When we finally got home, all I did was sleep right beside Doc. I didn’t want to leave her side and she looked so relieved she didn’t leave my side either, we stuck together like glue. That’s what happens when you go through a medical crisis with someone you care about, its scary. Luckily this one had a happy ending.

Now it’s early Wednesday morning and I am finishing my blog at work. Can you believe Doc made me come to work after just getting out of the hospital? She told me I needed to work to earn money to pay for the hospital bills. Can you believe that? Anyway its nice for things to start feeling normal again and I am on the mend.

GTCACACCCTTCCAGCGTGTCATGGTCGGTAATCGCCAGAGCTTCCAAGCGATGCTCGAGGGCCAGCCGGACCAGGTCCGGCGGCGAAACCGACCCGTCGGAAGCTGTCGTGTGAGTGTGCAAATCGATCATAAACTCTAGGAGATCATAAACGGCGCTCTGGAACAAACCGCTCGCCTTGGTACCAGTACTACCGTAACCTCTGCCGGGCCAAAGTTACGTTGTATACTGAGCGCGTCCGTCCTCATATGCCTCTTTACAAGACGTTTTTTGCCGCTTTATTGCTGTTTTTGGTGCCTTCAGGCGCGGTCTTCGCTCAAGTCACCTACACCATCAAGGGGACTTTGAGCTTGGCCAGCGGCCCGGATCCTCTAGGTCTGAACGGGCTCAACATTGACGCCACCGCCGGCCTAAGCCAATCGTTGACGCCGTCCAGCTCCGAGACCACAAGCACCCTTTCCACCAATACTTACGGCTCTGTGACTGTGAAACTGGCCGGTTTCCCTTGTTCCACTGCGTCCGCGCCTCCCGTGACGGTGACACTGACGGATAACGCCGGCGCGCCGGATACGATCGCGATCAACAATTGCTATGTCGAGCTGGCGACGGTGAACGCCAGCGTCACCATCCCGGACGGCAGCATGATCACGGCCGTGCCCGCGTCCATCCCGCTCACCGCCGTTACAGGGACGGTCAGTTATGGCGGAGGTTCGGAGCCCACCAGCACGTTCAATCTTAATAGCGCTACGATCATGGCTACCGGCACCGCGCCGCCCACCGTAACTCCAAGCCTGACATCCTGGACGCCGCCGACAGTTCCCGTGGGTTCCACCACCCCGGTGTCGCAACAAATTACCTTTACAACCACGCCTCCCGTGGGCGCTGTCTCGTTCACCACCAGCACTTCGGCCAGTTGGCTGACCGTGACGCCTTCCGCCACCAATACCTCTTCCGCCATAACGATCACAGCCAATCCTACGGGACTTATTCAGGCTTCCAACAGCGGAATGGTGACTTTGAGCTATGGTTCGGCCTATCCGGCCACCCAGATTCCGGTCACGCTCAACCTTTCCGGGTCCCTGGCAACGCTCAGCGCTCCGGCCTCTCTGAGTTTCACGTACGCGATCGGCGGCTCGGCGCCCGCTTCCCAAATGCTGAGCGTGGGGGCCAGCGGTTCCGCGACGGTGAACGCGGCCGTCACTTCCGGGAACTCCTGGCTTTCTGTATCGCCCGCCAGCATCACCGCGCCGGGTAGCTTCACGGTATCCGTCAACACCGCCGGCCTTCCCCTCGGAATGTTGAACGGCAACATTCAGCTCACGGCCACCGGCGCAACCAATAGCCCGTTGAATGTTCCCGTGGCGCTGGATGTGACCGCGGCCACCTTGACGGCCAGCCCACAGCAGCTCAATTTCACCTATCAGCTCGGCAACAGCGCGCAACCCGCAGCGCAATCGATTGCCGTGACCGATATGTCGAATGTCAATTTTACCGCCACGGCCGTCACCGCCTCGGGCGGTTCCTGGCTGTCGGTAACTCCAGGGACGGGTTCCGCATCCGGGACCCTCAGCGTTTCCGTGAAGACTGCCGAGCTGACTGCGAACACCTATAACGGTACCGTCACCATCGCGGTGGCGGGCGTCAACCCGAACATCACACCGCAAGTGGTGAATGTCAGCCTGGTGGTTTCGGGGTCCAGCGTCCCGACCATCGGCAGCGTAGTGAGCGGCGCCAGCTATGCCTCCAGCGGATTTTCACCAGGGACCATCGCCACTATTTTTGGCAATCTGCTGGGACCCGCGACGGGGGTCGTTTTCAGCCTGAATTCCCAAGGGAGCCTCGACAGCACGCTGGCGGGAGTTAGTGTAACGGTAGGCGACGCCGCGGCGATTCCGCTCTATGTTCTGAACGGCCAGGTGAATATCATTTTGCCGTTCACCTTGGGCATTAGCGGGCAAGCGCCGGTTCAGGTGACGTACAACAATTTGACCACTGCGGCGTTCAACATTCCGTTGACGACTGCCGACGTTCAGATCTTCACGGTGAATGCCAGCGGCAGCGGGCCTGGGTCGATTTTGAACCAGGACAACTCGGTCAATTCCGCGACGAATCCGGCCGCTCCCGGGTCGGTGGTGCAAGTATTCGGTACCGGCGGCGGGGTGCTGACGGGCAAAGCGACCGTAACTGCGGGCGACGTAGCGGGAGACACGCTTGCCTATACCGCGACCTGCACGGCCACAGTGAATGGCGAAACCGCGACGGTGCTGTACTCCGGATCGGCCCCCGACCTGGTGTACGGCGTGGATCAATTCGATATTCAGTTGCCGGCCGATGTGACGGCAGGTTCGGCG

Doc and I both want to thank The Ohio State University Veterinary Hospital and all the nice staff that nursed me back to health , all of the staff and clients at CompDrug, friends, family and those that read my blog that supported us through this. It just goes to show you how love and support can get you through the scariest times in your life.

When Problems Become Opportunities

The Memorial Day weekend was busy, but we didn’t forget to take the opportunity to be thankful for all the veterans. Doc placed a picture of her dad in his army uniform where everyone in the family could see it when they came over for a cook out. This gave everyone a chance to share some memories to pass on to the little ones in the family that never knew their great-grandfather. Family stories are important.